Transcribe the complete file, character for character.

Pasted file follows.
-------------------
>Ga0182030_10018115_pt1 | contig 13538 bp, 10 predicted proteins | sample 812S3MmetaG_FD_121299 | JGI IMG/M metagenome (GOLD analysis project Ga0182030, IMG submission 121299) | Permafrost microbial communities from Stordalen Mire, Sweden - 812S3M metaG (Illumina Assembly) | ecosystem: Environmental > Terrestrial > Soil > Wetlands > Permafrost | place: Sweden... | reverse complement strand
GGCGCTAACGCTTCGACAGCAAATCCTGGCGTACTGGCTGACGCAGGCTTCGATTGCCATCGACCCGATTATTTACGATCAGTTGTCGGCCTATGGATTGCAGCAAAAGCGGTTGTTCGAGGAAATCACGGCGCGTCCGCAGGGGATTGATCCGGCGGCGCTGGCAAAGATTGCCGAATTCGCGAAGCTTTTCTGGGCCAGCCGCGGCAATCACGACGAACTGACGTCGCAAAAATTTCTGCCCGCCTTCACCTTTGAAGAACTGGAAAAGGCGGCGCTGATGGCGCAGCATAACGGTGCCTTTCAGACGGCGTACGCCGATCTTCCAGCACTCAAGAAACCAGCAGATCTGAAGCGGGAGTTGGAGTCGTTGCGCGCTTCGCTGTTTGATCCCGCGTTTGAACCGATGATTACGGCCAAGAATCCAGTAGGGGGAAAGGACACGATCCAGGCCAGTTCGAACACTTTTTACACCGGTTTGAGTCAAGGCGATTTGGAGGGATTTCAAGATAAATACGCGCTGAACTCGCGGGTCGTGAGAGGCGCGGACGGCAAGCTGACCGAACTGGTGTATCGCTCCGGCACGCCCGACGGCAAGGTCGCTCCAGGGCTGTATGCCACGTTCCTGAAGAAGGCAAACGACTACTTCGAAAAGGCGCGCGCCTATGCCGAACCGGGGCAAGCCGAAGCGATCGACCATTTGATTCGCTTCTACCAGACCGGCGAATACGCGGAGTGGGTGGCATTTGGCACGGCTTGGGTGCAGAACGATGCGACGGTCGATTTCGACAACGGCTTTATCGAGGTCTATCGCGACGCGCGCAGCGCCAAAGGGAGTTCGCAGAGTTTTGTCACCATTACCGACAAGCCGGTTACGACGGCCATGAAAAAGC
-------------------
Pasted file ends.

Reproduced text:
>Ga0182030_10018115_pt1 | contig 13538 bp, 10 predicted proteins | sample 812S3MmetaG_FD_121299 | JGI IMG/M metagenome (GOLD analysis project Ga0182030, IMG submission 121299) | Permafrost microbial communities from Stordalen Mire, Sweden - 812S3M metaG (Illumina Assembly) | ecosystem: Environmental > Terrestrial > Soil > Wetlands > Permafrost | place: Sweden... | reverse complement strand
GGCGCTAACGCTTCGACAGCAAATCCTGGCGTACTGGCTGACGCAGGCTTCGATTGCCATCGACCCGATTATTTACGATCAGTTGTCGGCCTATGGATTGCAGCAAAAGCGGTTGTTCGAGGAAATCACGGCGCGTCCGCAGGGGATTGATCCGGCGGCGCTGGCAAAGATTGCCGAATTCGCGAAGCTTTTCTGGGCCAGCCGCGGCAATCACGACGAACTGACGTCGCAAAAATTTCTGCCCGCCTTCACCTTTGAAGAACTGGAAAAGGCGGCGCTGATGGCGCAGCATAACGGTGCCTTTCAGACGGCGTACGCCGATCTTCCAGCACTCAAGAAACCAGCAGATCTGAAGCGGGAGTTGGAGTCGTTGCGCGCTTCGCTGTTTGATCCCGCGTTTGAACCGATGATTACGGCCAAGAATCCAGTAGGGGGAAAGGACACGATCCAGGCCAGTTCGAACACTTTTTACACCGGTTTGAGTCAAGGCGATTTGGAGGGATTTCAAGATAAATACGCGCTGAACTCGCGGGTCGTGAGAGGCGCGGACGGCAAGCTGACCGAACTGGTGTATCGCTCCGGCACGCCCGACGGCAAGGTCGCTCCAGGGCTGTATGCCACGTTCCTGAAGAAGGCAAACGACTACTTCGAAAAGGCGCGCGCCTATGCCGAACCGGGGCAAGCCGAAGCGATCGACCATTTGATTCGCTTCTACCAGACCGGCGAATACGCGGAGTGGGTGGCATTTGGCACGGCTTGGGTGCAGAACGATGCGACGGTCGATTTCGACAACGGCTTTATCGAGGTCTATCGCGACGCGCGCAGCGCCAAAGGGAGTTCGCAGAGTTTTGTCACCATTACCGACAAGCCGGTTACGACGGCCATGAAAAAGC